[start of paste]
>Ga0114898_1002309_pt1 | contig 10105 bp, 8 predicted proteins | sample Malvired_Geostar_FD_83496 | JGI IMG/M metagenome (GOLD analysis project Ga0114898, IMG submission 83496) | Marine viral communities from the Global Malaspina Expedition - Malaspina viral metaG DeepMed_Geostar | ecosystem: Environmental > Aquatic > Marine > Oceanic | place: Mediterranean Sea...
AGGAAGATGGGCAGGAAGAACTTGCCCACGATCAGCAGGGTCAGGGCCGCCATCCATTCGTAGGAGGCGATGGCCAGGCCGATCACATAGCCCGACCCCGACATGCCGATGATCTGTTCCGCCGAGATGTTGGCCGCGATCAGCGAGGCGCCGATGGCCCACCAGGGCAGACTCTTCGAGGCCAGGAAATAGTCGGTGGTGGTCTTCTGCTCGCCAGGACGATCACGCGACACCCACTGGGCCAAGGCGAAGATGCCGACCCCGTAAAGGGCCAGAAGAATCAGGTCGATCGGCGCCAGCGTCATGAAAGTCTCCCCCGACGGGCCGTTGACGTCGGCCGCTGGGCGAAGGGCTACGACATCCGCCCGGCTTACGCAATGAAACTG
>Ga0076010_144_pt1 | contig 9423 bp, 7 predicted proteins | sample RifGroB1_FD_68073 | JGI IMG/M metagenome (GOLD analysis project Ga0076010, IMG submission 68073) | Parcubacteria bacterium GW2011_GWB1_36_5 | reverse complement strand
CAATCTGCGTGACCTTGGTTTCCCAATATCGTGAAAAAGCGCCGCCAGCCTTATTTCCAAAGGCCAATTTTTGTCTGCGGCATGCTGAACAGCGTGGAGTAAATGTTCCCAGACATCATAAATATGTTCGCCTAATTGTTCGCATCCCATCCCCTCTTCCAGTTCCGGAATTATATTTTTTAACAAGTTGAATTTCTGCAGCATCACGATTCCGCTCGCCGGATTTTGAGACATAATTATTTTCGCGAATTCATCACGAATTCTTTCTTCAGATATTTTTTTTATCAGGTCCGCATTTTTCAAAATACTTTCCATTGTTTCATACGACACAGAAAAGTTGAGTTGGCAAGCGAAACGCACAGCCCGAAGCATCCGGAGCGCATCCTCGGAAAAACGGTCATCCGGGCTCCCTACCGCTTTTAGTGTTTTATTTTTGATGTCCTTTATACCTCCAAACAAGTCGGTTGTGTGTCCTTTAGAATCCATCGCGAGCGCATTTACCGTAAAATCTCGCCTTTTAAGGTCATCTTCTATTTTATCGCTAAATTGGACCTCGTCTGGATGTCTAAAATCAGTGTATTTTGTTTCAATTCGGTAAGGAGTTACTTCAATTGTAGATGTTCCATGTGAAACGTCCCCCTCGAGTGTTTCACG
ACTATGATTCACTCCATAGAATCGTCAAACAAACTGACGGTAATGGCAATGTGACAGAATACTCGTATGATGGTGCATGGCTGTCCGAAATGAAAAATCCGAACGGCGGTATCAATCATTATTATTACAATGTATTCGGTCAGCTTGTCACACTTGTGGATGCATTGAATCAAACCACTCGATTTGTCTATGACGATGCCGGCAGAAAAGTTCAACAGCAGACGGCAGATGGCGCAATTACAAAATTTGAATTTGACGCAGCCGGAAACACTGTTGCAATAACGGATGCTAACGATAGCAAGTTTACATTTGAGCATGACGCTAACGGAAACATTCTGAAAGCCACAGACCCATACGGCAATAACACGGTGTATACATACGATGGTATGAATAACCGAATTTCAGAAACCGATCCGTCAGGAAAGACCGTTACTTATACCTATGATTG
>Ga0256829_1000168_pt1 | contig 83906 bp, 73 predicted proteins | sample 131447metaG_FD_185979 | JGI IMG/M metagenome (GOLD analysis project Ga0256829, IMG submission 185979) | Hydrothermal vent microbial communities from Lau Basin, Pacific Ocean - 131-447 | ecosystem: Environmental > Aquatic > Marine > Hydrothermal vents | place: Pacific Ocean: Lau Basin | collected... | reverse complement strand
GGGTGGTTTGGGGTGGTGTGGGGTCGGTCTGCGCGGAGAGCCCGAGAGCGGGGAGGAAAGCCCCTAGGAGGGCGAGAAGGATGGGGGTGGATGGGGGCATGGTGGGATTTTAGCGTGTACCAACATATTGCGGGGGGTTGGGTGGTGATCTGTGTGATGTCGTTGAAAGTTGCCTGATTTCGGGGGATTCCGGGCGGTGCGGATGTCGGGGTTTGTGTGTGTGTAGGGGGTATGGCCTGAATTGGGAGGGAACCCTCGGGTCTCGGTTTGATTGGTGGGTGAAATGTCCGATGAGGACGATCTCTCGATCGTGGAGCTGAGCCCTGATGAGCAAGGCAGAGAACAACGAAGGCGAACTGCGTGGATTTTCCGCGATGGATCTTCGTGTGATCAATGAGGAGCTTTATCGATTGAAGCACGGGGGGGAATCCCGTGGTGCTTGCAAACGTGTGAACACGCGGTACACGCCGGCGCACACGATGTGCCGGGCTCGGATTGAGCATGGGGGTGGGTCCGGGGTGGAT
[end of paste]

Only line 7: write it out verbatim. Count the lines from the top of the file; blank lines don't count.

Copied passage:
GGGTGGTTTGGGGTGGTGTGGGGTCGGTCTGCGCGGAGAGCCCGAGAGCGGGGAGGAAAGCCCCTAGGAGGGCGAGAAGGATGGGGGTGGATGGGGGCATGGTGGGATTTTAGCGTGTACCAACATATTGCGGGGGGTTGGGTGGTGATCTGTGTGATGTCGTTGAAAGTTGCCTGATTTCGGGGGATTCCGGGCGGTGCGGATGTCGGGGTTTGTGTGTGTGTAGGGGGTATGGCCTGAATTGGGAGGGAACCCTCGGGTCTCGGTTTGATTGGTGGGTGAAATGTCCGATGAGGACGATCTCTCGATCGTGGAGCTGAGCCCTGATGAGCAAGGCAGAGAACAACGAAGGCGAACTGCGTGGATTTTCCGCGATGGATCTTCGTGTGATCAATGAGGAGCTTTATCGATTGAAGCACGGGGGGGAATCCCGTGGTGCTTGCAAACGTGTGAACACGCGGTACACGCCGGCGCACACGATGTGCCGGGCTCGGATTGAGCATGGGGGTGGGTCCGGGGTGGAT